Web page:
(Reuters) - The mother of a Chinese student who was killed and dismembered in one of Canada’s most grisly crimes says the fact a video of the butchery was posted on the Internet means her son “is being murdered again and again”.
Zhigui Du, whose 32-year-old son, Jun Lin, died in Montreal in May, said the crime was destroying the image of Canada as a safe and peaceful place.
Police allege that a small-time porn actor, Luka Magnotta, murdered Lin, dismembered his body and posted a gory video of the crime online. He faces first degree murder charges.
“The most unbearable pain for me is that the video got posted on the Internet. People watched it over and over and over. It’s like my son is being murdered again and again,” Du told the Canadian Broadcasting Corp in an interview shown late on Monday.
“Why did he have to suffer so much? Why was that brutal video put on the Internet? What a disaster and huge pain for our family. My lovely boy, so alive, and killed in that way.”
Lin’s hands and feet were mailed to the offices of political parties in Ottawa and to schools in Vancouver, while his torso was found in a pile of garbage. Police later discovered his head in a Montreal park.
Magnotta, who was arrested in Germany early last month and deported to Canada, pleaded not guilty to all charges. His pre-trial hearing is due to begin next March. Du said this was too long to wait.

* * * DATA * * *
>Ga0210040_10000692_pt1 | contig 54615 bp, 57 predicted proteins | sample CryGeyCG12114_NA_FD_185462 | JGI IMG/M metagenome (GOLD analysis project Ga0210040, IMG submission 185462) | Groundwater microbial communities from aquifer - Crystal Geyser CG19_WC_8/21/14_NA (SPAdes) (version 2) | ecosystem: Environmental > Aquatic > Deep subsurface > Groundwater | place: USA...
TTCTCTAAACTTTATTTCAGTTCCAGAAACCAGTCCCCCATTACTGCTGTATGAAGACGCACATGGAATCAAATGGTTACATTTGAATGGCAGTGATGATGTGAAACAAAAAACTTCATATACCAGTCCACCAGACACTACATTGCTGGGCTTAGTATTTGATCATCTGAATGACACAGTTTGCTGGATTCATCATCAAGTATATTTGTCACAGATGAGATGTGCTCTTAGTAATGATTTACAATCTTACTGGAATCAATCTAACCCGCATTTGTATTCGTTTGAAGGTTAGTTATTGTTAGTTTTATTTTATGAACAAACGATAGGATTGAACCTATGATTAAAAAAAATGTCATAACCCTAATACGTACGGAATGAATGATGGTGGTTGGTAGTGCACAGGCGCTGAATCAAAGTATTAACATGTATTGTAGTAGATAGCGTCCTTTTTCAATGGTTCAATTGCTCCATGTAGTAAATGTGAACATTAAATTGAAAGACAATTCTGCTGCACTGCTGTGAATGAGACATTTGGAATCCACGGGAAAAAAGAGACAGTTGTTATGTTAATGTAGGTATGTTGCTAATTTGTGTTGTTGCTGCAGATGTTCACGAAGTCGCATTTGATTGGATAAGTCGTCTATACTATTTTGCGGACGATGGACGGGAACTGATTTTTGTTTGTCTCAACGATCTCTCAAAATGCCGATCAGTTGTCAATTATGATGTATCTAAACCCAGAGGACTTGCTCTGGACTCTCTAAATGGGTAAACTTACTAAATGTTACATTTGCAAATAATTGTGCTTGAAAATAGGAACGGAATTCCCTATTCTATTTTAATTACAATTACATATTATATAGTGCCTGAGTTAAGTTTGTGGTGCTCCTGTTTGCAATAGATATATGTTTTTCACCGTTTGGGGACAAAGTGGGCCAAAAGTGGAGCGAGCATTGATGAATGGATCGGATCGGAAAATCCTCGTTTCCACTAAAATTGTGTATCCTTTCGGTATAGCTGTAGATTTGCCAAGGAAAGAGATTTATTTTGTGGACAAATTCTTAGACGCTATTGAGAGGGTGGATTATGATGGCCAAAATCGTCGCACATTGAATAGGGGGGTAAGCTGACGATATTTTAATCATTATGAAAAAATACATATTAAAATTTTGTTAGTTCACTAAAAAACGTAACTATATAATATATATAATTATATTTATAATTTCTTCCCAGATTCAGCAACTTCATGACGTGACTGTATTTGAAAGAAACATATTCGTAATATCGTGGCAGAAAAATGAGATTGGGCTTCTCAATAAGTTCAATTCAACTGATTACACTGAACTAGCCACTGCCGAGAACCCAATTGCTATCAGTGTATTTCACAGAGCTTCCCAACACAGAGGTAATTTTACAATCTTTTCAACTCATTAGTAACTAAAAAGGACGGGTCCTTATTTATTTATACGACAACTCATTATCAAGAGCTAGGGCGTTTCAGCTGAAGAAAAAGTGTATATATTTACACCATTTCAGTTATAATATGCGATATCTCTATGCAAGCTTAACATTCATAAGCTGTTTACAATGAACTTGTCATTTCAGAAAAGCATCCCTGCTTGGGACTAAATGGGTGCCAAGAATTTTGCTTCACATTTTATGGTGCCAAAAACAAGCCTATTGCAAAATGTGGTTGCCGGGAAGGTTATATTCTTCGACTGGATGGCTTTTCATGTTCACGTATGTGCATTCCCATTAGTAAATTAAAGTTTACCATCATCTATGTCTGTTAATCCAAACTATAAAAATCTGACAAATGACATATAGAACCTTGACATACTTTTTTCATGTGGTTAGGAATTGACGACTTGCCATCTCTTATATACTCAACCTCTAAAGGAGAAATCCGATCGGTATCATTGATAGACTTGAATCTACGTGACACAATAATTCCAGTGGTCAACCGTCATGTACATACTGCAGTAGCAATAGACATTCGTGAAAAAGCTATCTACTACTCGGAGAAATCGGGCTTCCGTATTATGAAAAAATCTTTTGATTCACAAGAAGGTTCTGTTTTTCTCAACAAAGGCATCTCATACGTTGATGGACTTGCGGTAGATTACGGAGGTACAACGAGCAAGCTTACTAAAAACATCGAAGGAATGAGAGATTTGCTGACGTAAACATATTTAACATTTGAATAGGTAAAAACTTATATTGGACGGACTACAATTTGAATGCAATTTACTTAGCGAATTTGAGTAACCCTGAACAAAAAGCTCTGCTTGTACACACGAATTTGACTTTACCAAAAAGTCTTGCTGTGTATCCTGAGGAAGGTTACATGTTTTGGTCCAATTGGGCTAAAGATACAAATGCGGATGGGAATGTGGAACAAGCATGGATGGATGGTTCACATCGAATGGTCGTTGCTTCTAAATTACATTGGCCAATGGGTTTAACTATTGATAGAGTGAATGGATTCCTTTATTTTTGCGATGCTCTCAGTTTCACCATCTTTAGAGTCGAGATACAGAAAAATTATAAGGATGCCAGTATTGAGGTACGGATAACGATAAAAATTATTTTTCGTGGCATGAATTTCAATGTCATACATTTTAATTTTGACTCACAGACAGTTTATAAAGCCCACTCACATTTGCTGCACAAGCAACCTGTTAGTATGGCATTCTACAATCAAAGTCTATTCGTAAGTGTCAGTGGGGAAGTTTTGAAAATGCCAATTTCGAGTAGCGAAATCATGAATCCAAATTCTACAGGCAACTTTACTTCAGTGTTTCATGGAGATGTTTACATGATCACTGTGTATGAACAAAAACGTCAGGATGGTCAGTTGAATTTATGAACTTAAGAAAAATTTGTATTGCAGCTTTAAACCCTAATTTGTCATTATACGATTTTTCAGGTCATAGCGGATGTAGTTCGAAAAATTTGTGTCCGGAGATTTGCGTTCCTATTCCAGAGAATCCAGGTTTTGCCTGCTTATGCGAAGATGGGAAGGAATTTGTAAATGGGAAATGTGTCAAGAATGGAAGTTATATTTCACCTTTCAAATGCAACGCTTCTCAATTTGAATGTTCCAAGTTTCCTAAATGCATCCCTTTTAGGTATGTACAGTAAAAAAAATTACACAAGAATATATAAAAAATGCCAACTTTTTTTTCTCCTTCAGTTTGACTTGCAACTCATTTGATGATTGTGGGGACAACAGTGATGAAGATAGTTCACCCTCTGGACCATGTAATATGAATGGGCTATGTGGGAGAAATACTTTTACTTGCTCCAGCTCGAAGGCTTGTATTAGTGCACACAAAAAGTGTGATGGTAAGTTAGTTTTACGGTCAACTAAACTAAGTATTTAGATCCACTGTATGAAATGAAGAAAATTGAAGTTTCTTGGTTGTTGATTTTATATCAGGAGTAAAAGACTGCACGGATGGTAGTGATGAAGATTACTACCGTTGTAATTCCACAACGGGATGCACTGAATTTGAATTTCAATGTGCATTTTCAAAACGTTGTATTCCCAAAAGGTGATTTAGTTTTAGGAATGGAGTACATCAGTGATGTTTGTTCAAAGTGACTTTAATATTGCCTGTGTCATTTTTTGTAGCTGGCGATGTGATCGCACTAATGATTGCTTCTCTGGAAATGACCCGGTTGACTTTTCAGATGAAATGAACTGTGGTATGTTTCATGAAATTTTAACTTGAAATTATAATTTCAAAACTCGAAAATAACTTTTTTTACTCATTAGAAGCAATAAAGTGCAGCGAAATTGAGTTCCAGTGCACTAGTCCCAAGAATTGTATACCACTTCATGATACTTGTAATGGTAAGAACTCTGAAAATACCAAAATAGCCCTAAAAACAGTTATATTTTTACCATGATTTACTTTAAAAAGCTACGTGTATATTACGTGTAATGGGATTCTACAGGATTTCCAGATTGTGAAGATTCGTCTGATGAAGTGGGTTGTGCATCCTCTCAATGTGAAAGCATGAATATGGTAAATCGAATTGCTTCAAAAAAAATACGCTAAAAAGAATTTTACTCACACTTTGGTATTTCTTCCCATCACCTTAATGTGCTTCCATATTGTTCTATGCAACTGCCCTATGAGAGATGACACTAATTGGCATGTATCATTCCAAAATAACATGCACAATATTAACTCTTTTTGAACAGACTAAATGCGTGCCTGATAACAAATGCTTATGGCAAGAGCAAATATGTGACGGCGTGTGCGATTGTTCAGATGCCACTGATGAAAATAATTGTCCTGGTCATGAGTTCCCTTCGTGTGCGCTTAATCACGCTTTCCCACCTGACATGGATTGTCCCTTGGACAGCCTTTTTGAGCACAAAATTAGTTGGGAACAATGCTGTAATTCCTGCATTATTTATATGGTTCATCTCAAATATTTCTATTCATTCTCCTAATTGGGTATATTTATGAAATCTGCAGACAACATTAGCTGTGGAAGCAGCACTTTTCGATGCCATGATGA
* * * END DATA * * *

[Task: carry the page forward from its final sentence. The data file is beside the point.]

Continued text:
“This heinous crime happened in Canada. It’s made me reconsider what kind of place this is,” she said.
“I‘m afraid of taking the elevator by myself, I cannot sleep without my husband being around. Sometimes, when I walk on the street, looking at people, I feel like everyone looks like Magnotta. I‘m living in fear.”
Lin was excited when he moved from China to study at Montreal’s Concordia University, she said.
“He said, ‘People in Canada are so nice, everyone has come from different places, there’s no racism here’. He told me not to worry about his safety, this was a very safe country for immigrants,” she said.
Du and her husband come from the city of Wuhan in central China. She said she did not know where they would bury Lin.
“Originally, we were thinking since our son loved it here so much, if this is where he wanted to be, we must let him be buried here,” she said.
“But now ... all our relatives and extended families keep pressuring us to bring our son back to China. We Chinese have an old saying: ‘Fallen leaves must go back to the root of the tree.’ We’re caught in the middle and really don’t know what to do.”
Reporting by David Ljunggren; Editing by Peter Galloway